Book Review: The Oddling Prince by Nancy Springer

I’m struggling with a way to begin this review that won’t sound like I’m incoherently top-coverbabbling about how much I loved reading this because, for me, it’s just that great a book. So, I’ll start in the usual way, with a short summary of the book.

The Oddling Prince takes place in the kingdom of Calidon in ancient Scotland and revolves around two princes, brothers, one of them fey. One day Prince Aric is out riding with his father when suddenly a ring appears on his father’s finger as if from no where and after that the king falls ill. After being ill for some time, and as he lay dying, suddenly a fey boy shows up claiming to want to save the king. He declares himself Albaric, son to King Bardaric and brother to Aric. This causes a great shock to the royal family, and most everyone seems to fear the fey boy, except for Aric who feels an immediate affinity with  Albaric. Together they’ll work to overcome the darkness that has invaded the King and the kingdom of Calidon since the king’s illness.

To start off, the immediate thing that grabbed me about this book was the prose. I was hooked from the first page because I fell in love with the way in which this book was written. It’s a very stylistic prose, and at times may feel a bit archaic to some, but this wasn’t a barrier for me and instead felt like an invitation to another time and place. This is just the type of touch that draws me in to a story.

I was so emotionally involved with this book and its characters. There are certain types of stories, or parts of stories, that I empathize with more than others. The thing that makes me weep, that pierces my heart, is when a character, innocently, naively, is yearning to be loved. And then is cruelly denied that love and doesn’t always understand why–why are they not able to be loved? This book has a lot of that, with Albaric having no one, except Aric, who accepts him in this new mortal world. He seems strangely alright with facing his own mortality, and is even willing to end things when his father, once his only companion in the fey lands, doesn’t remember him and rejects him. King Bardaric is constantly hurting Albaric, by not only ignoring him, but by actively and cruelly pushing him away and trying to separate him from Aric. Because of their bond, Aric, from whose POV the story is told, feels his brother’s anguish and is the only one that can bring him comfort. He is the only one that understands. And so, yes, I wept through much of this book. (But it was a good crying! The best, most cathartic, kind of crying!)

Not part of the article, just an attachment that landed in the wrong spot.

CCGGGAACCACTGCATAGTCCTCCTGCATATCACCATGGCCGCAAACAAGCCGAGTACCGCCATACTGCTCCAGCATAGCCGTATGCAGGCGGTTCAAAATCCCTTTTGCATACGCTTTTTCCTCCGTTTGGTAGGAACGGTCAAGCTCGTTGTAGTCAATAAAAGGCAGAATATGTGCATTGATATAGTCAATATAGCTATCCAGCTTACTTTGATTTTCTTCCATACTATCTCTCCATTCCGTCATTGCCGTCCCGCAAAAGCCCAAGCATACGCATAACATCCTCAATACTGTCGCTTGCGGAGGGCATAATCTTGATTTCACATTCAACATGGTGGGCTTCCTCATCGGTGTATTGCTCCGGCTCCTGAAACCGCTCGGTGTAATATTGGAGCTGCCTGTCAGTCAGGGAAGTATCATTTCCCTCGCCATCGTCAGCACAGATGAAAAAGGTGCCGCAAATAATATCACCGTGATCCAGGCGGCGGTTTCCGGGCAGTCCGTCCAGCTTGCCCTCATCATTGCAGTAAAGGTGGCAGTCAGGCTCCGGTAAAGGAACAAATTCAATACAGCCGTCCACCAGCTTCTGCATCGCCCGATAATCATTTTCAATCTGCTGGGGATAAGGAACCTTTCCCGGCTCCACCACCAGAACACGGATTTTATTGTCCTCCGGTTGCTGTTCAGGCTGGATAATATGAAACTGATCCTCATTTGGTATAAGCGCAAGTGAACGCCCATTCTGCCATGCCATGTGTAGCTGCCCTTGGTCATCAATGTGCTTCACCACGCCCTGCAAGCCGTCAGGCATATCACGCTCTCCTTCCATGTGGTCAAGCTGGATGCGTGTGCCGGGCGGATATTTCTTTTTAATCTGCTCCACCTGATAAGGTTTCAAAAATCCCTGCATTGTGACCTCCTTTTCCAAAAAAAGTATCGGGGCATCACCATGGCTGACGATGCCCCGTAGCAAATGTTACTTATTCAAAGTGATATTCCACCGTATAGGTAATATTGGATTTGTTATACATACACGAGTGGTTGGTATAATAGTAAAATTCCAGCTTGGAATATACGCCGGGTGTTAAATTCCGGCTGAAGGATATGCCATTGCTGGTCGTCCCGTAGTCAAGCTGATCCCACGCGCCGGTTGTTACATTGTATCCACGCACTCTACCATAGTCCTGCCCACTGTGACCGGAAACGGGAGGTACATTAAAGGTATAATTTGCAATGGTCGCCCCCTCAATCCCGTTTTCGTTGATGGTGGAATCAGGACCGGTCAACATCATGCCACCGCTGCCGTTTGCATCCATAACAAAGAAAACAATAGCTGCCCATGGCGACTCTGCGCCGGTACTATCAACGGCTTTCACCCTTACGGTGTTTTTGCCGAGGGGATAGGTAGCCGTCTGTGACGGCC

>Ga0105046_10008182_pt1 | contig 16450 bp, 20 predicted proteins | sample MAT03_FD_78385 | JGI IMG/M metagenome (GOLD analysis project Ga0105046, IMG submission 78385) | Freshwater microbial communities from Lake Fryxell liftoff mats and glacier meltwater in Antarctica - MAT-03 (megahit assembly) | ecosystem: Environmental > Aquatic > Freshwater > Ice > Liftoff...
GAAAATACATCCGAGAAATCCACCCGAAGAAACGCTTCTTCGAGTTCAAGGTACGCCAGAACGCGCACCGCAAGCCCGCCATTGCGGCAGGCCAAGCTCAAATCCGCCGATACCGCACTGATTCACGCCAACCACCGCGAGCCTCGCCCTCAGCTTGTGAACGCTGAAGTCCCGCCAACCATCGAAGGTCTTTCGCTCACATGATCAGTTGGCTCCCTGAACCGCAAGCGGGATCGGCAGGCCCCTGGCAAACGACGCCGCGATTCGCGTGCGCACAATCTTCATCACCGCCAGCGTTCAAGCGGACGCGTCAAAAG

I loved both Aric and Aldaric, but there were other characters to love as well. Queen Evalin is a wonderful character. Full of love for her family, but also practical and full of strength, she does her best to hold everything together when things start to fall apart. And then there is Marissa, a headstrong young girl, daughter of King Bardaric’s enemy. At first she seemed precocious but there is a reason that she seems a little wise beyond her years. Like Aric’s mother, she is practical as well, and also has a great capacity for love. One of the things I loved most about this is that it is full of characters that you want to see achieve happiness. Aric is already a good person at the beginning of the story. You immediately love him and want to root for him in all things. But he doesn’t see himself as being able to be as great as his father, his king, whom he idolizes.

This is a story about love–not romantic love–but about love of your family but also (and maybe especially) love of yourself. Prince Aric, from the beginning, talks about how ordinary he is, and how he doesn’t feel very prince-like. He has these self-doubts throughout the story here and there but they become overshadowed by more immediate concerns, his worry for his new brother and over his father’s sudden personality change, not to mention an invasion from one of their vassals. Through all of these things, and especially through love of his brother, he learns to love himself and who he has become by the end of the tale. This is an extraordinary tale of transformation of self, not just of Aric, but also of his father, who didn’t know how to deal with the trauma of a horrific ordeal he went through in the fey lands and had to learn to accept himself again in order to accept others.

I know it’s only February, it’s early yet and there are a lot of books ahead of me, but this very well could end up being my favorite book of the year. Rated 5/5 stars on goodreads.

I’d like to thank the publisher and Netgalley for providing me with an ARC copy of this book for review. The Oddling Prince comes out May 25th from Tachyon Publications.

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